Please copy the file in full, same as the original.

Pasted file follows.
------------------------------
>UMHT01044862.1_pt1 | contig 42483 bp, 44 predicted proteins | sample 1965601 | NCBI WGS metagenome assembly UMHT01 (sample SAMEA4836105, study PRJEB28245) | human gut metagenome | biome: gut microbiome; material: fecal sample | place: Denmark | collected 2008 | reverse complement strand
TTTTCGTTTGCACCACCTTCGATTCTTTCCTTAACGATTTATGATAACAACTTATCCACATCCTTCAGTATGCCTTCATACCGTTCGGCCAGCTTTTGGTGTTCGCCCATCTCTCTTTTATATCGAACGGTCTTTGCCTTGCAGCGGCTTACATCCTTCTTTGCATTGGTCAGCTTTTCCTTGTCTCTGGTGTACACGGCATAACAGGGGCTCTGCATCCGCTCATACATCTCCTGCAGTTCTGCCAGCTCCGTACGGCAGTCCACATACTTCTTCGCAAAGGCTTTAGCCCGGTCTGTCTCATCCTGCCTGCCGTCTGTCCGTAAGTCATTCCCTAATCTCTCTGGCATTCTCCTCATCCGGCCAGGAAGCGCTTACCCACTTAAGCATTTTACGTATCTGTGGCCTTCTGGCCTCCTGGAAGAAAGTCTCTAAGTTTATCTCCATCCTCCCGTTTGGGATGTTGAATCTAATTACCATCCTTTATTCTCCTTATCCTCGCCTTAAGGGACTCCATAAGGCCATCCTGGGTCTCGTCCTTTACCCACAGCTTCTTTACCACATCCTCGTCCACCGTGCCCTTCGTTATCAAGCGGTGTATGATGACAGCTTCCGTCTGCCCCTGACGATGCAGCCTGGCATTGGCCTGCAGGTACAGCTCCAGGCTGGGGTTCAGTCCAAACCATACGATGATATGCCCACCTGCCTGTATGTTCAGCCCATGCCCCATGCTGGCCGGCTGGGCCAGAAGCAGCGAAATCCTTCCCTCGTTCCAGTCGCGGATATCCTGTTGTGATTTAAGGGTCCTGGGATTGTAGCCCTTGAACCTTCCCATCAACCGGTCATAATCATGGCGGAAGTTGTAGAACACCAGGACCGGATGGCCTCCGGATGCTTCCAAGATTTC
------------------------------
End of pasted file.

>UMHT01044862.1_pt1 | contig 42483 bp, 44 predicted proteins | sample 1965601 | NCBI WGS metagenome assembly UMHT01 (sample SAMEA4836105, study PRJEB28245) | human gut metagenome | biome: gut microbiome; material: fecal sample | place: Denmark | collected 2008 | reverse complement strand
TTTTCGTTTGCACCACCTTCGATTCTTTCCTTAACGATTTATGATAACAACTTATCCACATCCTTCAGTATGCCTTCATACCGTTCGGCCAGCTTTTGGTGTTCGCCCATCTCTCTTTTATATCGAACGGTCTTTGCCTTGCAGCGGCTTACATCCTTCTTTGCATTGGTCAGCTTTTCCTTGTCTCTGGTGTACACGGCATAACAGGGGCTCTGCATCCGCTCATACATCTCCTGCAGTTCTGCCAGCTCCGTACGGCAGTCCACATACTTCTTCGCAAAGGCTTTAGCCCGGTCTGTCTCATCCTGCCTGCCGTCTGTCCGTAAGTCATTCCCTAATCTCTCTGGCATTCTCCTCATCCGGCCAGGAAGCGCTTACCCACTTAAGCATTTTACGTATCTGTGGCCTTCTGGCCTCCTGGAAGAAAGTCTCTAAGTTTATCTCCATCCTCCCGTTTGGGATGTTGAATCTAATTACCATCCTTTATTCTCCTTATCCTCGCCTTAAGGGACTCCATAAGGCCATCCTGGGTCTCGTCCTTTACCCACAGCTTCTTTACCACATCCTCGTCCACCGTGCCCTTCGTTATCAAGCGGTGTATGATGACAGCTTCCGTCTGCCCCTGACGATGCAGCCTGGCATTGGCCTGCAGGTACAGCTCCAGGCTGGGGTTCAGTCCAAACCATACGATGATATGCCCACCTGCCTGTATGTTCAGCCCATGCCCCATGCTGGCCGGCTGGGCCAGAAGCAGCGAAATCCTTCCCTCGTTCCAGTCGCGGATATCCTGTTGTGATTTAAGGGTCCTGGGATTGTAGCCCTTGAACCTTCCCATCAACCGGTCATAATCATGGCGGAAGTTGTAGAACACCAGGACCGGATGGCCTCCGGATGCTTCCAAGATTTC